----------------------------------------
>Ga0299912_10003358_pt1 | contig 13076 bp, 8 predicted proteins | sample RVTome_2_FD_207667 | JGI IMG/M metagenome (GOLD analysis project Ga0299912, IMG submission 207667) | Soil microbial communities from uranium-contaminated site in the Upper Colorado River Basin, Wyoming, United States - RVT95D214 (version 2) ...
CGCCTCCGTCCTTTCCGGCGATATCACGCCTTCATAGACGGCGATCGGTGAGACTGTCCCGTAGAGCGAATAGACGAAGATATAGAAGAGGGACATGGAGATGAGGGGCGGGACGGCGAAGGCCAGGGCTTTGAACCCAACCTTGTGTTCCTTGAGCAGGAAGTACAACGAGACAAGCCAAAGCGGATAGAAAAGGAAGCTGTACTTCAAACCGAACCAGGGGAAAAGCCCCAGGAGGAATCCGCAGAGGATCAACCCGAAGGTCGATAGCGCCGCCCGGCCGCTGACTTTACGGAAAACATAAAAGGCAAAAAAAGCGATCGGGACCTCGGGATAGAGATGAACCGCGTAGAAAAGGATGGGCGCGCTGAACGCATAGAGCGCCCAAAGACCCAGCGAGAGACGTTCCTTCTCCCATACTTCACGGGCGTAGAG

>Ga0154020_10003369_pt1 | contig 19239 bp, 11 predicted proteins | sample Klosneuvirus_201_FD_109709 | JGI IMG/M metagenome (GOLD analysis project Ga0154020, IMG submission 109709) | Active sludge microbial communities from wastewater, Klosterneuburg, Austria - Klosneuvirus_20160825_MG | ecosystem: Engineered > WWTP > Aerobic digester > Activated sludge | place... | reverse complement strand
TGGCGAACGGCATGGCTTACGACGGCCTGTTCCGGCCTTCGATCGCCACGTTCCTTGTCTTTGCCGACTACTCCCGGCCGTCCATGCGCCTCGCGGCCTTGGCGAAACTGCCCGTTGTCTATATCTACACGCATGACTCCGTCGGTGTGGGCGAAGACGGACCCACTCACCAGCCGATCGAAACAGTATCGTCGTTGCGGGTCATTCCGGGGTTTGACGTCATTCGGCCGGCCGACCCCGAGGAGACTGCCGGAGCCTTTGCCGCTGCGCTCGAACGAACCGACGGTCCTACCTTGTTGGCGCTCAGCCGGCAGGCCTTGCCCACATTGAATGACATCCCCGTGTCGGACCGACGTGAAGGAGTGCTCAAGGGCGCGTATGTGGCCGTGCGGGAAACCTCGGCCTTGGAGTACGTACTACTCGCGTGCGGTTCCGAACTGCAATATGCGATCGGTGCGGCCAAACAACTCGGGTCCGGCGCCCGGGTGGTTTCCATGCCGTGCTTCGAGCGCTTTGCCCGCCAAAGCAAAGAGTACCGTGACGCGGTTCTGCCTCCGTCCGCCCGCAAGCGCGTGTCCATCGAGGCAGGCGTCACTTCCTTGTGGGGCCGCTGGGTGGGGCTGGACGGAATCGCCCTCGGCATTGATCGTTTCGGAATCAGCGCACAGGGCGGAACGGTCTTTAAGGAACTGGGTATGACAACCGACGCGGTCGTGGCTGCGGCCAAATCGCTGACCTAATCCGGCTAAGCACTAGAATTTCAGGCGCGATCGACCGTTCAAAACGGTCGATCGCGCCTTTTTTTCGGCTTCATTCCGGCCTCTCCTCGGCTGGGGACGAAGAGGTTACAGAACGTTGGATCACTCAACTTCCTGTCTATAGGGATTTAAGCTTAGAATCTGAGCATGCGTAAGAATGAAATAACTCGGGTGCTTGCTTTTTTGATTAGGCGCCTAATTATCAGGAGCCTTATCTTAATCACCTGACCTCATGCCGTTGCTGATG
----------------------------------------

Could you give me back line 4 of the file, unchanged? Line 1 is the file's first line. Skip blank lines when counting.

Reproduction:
TGGCGAACGGCATGGCTTACGACGGCCTGTTCCGGCCTTCGATCGCCACGTTCCTTGTCTTTGCCGACTACTCCCGGCCGTCCATGCGCCTCGCGGCCTTGGCGAAACTGCCCGTTGTCTATATCTACACGCATGACTCCGTCGGTGTGGGCGAAGACGGACCCACTCACCAGCCGATCGAAACAGTATCGTCGTTGCGGGTCATTCCGGGGTTTGACGTCATTCGGCCGGCCGACCCCGAGGAGACTGCCGGAGCCTTTGCCGCTGCGCTCGAACGAACCGACGGTCCTACCTTGTTGGCGCTCAGCCGGCAGGCCTTGCCCACATTGAATGACATCCCCGTGTCGGACCGACGTGAAGGAGTGCTCAAGGGCGCGTATGTGGCCGTGCGGGAAACCTCGGCCTTGGAGTACGTACTACTCGCGTGCGGTTCCGAACTGCAATATGCGATCGGTGCGGCCAAACAACTCGGGTCCGGCGCCCGGGTGGTTTCCATGCCGTGCTTCGAGCGCTTTGCCCGCCAAAGCAAAGAGTACCGTGACGCGGTTCTGCCTCCGTCCGCCCGCAAGCGCGTGTCCATCGAGGCAGGCGTCACTTCCTTGTGGGGCCGCTGGGTGGGGCTGGACGGAATCGCCCTCGGCATTGATCGTTTCGGAATCAGCGCACAGGGCGGAACGGTCTTTAAGGAACTGGGTATGACAACCGACGCGGTCGTGGCTGCGGCCAAATCGCTGACCTAATCCGGCTAAGCACTAGAATTTCAGGCGCGATCGACCGTTCAAAACGGTCGATCGCGCCTTTTTTTCGGCTTCATTCCGGCCTCTCCTCGGCTGGGGACGAAGAGGTTACAGAACGTTGGATCACTCAACTTCCTGTCTATAGGGATTTAAGCTTAGAATCTGAGCATGCGTAAGAATGAAATAACTCGGGTGCTTGCTTTTTTGATTAGGCGCCTAATTATCAGGAGCCTTATCTTAATCACCTGACCTCATGCCGTTGCTGATG